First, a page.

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The Equen Queen - Alyssa Brugman

A lot of the problems of being a teenager involve getting people take you seriously, even when you are good at something or have something important to say. I thought a lot of readers would sympathise with someone getting this sort of treatment, so I put Corran together. He is fourteen, scrawny, and fences with an iron pipe because he can’t afford a sword, but he is really dedicated, rather like a teenage hacker trying to crack some important system. Even though people do not realise it, he is already very good.

His sister, the student Zelder, has very different problems. She is very bright, but is only seventeen, and did not realise how nasty upper class boyfriends could be until her first sweetheart got her thrown into jail just so his parents would not think he was dating the wrong sorts of girls. Now her worst nightmare has happened, because she is in the care of her little brother. Her parents have sent Corran to Quentaris “look after her and keep her out of trouble”.

The challenge was now to get a happy ending for both Corran and Zelder. There was no challenge at all getting comedy out of their situation, that part wrote itself. Most of the book revolves around the idea that appearances are not always what they seem, and that even infuriating people can help to save the day. Corran’s over-enthusiastic, unstoppable bravery keeps Zelder alive through some very bad situations, while Zelder’s scholarship and incredible memory are what finally saves everyone.

The fencing and martial arts are all fairly accurate, as I tried out most of the moves at the karate and fencing clubs before writing them into the story. Years ago I did actually know a young fencer who could not afford a competition sabre, so he practised with an iron pipe. The story also helped Quentaris develop, as well, because I needed to develop details of parts of the city that were not yet laid out clearly.
All that glitters is not gold!

While moored to a new world Quentaris is approached by another sky-city. The traders on board seem friendly and generous, offering the Quentarans food and gems, but are they setting a trap for Quentaris?

What are the equens. Can they really heal the sick? Why can’t Tab Vidler use her special powers any more? How do the screeching Loraskians so easily defeat Quentaris? And what is that trickster Fontagu hiding in the slaughterhouse?
Gewgaws, Ornaments and Hooey

Tab Vidler stared out over the Quentaris battlements towards the new sky-city hanging in the air, half-shrouded in cloud. It had appeared with the dawn on Quentaris’s port side three days before. Tab could make out guards patrolling the parapets and sailors scurrying over its burgundy sails like insects. They were so close that Tab felt sure if she threw a stone she could hit one of them, but so far nobody on either side had thrown anything — not even words.

Verris’s marines stood watch at the City Wall, while in the Archon’s Palace the Grand Council squabbled over what to do. The new sky-city was smaller than Quentaris, but more nimble. It was a joy to watch how it moved. But still reeling from the assault by Tolrush, Quentaris was too weak to defend herself against further attack, let alone start one. Meanwhile, Quentaris, moored to the world below by a great anchor, drifted gently on the tide of the wind, and its people held their breath.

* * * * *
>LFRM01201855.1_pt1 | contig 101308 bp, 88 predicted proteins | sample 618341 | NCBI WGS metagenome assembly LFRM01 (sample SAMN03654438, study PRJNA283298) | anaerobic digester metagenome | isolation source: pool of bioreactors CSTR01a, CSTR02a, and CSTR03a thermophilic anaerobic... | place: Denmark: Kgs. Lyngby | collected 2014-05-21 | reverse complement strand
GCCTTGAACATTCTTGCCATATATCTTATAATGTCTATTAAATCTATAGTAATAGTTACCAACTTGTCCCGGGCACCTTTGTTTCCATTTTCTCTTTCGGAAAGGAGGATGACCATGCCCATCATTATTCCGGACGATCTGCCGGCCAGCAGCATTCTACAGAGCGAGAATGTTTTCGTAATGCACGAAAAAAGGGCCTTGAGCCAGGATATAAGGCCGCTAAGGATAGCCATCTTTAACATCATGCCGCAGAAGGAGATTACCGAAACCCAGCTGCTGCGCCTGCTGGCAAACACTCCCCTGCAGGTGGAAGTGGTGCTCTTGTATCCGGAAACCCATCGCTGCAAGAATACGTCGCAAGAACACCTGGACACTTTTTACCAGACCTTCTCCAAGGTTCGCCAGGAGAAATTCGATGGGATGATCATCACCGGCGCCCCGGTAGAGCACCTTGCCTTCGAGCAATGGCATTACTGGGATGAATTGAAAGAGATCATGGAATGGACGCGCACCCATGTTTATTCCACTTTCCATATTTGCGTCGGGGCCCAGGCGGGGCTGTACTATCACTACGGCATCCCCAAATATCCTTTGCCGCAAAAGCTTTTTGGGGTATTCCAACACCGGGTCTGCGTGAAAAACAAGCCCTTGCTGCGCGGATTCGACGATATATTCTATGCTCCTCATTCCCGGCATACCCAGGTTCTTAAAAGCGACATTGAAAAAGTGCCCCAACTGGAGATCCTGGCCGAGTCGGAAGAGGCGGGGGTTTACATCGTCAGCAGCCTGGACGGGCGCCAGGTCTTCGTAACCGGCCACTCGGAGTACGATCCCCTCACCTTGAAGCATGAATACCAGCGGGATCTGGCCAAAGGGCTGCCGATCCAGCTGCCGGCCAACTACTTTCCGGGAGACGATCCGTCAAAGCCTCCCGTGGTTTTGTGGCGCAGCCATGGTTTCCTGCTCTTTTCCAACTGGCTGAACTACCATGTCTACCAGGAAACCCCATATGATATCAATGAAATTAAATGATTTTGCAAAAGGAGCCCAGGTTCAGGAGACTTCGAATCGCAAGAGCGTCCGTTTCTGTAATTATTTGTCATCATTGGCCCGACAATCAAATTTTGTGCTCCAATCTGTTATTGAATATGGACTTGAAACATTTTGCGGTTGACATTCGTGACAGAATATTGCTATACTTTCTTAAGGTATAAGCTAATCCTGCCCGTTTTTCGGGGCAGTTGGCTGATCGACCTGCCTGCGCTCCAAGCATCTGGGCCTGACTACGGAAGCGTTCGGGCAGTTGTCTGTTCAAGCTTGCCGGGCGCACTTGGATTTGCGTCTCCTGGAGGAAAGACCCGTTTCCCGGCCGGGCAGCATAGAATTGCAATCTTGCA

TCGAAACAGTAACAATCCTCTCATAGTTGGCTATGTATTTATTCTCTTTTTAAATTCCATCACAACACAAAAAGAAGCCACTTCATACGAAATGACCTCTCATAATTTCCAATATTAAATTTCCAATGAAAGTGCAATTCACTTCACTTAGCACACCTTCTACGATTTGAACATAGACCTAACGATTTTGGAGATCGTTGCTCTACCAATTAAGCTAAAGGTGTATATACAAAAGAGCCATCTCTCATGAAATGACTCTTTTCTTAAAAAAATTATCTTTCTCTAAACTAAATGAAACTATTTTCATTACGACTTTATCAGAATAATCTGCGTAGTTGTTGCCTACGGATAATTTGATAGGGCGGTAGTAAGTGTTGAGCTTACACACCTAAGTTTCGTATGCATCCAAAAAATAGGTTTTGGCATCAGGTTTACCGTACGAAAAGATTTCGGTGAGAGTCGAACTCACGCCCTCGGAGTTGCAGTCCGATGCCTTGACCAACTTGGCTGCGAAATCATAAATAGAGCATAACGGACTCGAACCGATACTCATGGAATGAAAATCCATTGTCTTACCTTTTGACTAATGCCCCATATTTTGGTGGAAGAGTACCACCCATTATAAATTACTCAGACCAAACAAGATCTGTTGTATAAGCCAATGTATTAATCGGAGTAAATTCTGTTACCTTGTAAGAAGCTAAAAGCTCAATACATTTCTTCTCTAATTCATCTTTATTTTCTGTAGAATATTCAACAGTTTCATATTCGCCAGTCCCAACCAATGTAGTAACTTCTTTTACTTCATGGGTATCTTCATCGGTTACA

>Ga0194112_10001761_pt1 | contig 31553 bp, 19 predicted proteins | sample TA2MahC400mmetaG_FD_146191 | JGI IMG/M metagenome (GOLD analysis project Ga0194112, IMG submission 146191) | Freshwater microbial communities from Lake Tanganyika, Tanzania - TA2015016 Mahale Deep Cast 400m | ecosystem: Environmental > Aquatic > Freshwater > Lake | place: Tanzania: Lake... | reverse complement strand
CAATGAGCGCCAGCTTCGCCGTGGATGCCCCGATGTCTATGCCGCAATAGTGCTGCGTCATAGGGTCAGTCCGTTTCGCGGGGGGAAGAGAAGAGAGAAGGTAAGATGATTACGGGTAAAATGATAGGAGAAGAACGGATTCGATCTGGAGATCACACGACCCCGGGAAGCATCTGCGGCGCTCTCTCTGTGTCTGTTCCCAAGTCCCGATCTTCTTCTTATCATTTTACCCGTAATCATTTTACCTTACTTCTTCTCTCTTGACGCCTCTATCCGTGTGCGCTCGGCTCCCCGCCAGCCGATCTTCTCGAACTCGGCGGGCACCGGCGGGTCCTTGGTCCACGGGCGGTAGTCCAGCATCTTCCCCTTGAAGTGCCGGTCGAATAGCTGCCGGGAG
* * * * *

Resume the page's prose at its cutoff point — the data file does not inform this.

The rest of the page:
‘If they were going to attack they would have done it by now,’ Tab’s friend Philmon muttered under his breath.

Tab could hear the long groans of the masts and the flapping of the vast sails above her. Somewhere in the city behind her a blacksmith hammered with the rhythmic clank of metal on metal. Merchants murmured as they traded with one another. Even the children played hooey in the squares in hushed tones.

‘Why are you whispering? It’s not as though they can hear you,’ Tab snapped.

Philmon stared at her, surprised. ‘I have to get back to work, anyway,’ he mumbled, and slouched away with his hands in his pockets.

Tab rubbed her forehead. She was ashamed of being peevish with Philmon, but her head hurt. She had been casting about for an animal to mind-meld with for days, but all she was getting was a crackling noise. The fuzz inside her head made her irritable. She was also plagued with the fear that her skill had only been temporary — that she might never be able to do it again. What would that make her? Just an ordinary rift orphan. What would she be good for?

‘Philmon!’ she called after her friend. ‘I just wish something would happen.’

‘Hear, hear!’ called one of the marines. A rumble of chuckles rolled along the wall.

‘Look!’ growled another of the marines, Vrod the troll — pointing with a clawed finger adorned with brass rings. ‘You is getting your wish, little one.’

Vrod made Tab nervous. Sometimes he looked at her as though she were a snack.

Tab shaded her eyes with her hand. Vrod was right. A small vessel was setting sail from the sky-city and heading for Quentaris. She traded a glance with Philmon and they both broke into a run, heading to the old throne room in the Archon’s Palace where the Grand Council met.

bullet The Gimlet Eye
Equen Queen
Battle for Quentaris
The Spell of Undoing
Vampires of Quentaris
The Skyflower
The Prisoner of Quentaris
Pirates of Quentaris
The Forgotten Prince
Stars of Quentaris
Stolen Children of Quentaris
Nightmare in Quentaris
The Murderers’ Apprentice
The Cat Dreamer
Princess of Shadows
Rifts Through Quentaris
The Plague of Quentaris
The Mind Master
Treasure Hunters of Q.
The Ancient Hero
Angel Fever
Stones of Quentaris
Dragonlords of Quentaris
Quentaris in Flames
Swords of Quentaris
The Revognase
The Perfect Princess
Slaves of Quentaris
Beneath Quentaris

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